Growth5 Blog

Tuesday, March 24, 2009

When You Are the Product

Our Chief Marketing Officer, Greg Conderacci, wrote a great note to non-profits yesterday, reminding them to know what they're selling when they are raising money.

Raising money for a startup is no different. You have to know what you're selling, it's you.

David Feinleib of VC firm Mohr Davidow Ventures posted a great article over the weekend titled "When You Are the Product" - here are some highlights:

1. "When you’re pitching to customers, your product is a piece of software or hardware, a service, or a web site. When you’re pitching investors, the product is you."

2. "When I say you as a whole product, I mean whether you:
  • Present effectively
  • Can recruit, sell, and communicate a big vision
  • Know more about your domain than anyone else
  • Think strategically
  • Have the appetite to build something really big
  • Are a great fund raiser"
3. "Address Your Audience: It’s easy to forget that potential investors aren’t buying your product. They’re buying a piece of your company - the opportunity, the team to go capitalize on that opportunity, and the customers or users who are going to spend money to use that product."

4. "Three Key Messages:
  • This category will be big, and the time is now: your goal is to tell your investors what part of that $21B you’re going to crack, and why. The $21B is the Total Available Market (TAM). The segment of the market you’re going to own is the Served Available Market (SAM)
  • Show and tell how you win: By knowing more about your industry than anyone else, knowing your numbers inside and out, being clear and articulate, and having the best team possible to build the business, you show that you’re going to win.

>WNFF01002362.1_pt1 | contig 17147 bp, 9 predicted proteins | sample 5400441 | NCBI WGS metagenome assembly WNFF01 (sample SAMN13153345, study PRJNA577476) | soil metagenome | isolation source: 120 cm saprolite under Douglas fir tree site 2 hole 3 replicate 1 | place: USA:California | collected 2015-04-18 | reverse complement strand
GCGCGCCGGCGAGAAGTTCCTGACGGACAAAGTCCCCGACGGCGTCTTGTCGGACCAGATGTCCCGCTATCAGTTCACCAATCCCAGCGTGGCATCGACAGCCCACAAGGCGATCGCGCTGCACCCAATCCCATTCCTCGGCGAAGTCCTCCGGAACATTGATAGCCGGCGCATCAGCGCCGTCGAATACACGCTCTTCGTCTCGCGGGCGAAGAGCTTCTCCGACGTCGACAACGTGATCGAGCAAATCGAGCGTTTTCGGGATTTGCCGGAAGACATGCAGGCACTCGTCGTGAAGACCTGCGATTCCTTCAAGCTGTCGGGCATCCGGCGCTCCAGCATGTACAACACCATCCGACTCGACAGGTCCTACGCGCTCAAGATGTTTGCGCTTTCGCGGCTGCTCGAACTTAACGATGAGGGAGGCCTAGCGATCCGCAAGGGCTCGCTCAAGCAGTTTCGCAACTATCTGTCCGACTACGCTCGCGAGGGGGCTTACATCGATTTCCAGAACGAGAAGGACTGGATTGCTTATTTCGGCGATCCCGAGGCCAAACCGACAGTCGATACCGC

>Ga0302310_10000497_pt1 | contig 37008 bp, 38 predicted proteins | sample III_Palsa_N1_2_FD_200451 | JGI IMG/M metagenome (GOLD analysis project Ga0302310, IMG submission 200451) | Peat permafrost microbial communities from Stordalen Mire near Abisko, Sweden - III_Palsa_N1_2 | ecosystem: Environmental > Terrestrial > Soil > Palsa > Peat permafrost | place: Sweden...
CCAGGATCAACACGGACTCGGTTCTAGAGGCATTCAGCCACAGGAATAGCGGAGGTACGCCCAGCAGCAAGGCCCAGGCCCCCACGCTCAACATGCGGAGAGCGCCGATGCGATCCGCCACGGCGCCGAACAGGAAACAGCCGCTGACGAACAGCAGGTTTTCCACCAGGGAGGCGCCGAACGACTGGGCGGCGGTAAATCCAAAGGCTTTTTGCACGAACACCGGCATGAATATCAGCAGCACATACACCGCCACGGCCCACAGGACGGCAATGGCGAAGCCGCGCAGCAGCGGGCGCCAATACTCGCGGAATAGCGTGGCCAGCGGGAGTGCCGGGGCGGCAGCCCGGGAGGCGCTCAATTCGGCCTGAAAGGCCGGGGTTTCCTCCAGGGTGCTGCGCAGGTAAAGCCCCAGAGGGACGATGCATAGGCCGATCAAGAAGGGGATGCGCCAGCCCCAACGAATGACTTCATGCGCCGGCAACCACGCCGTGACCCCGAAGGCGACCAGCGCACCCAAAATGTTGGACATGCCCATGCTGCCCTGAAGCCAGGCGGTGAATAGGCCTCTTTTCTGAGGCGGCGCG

Then, try to address the following questions:What makes you more qualified than just about anyone else to do this? Why is your offering better? Why is your offering a must have? How are you going to win? What is your unique insight?
  • This is valuable and strategic: How will you get to $100M in revenue in five years? Again, it’s not enough just to show a chart with revenue going up and to the right. It’s critical to articulate how you’re going to get that revenue.

    Why are you a must have?

    Most importantly, why are you strategic? What is the larger ecosystem you’re playing in? Why will multiple large companies care about you? Why will they compete to buy you if you don’t IPO?"
5. "Conclusion: Investors spend a lot of time on the potential risks of an investment. Your goal is to get them excited about the opportunity and demonstrate that you will address the risks.

It’s one thing to tell investors you’re going to be successful. But show them you are and you’ll not only give a great pitch, you’ll inspire them to invest."

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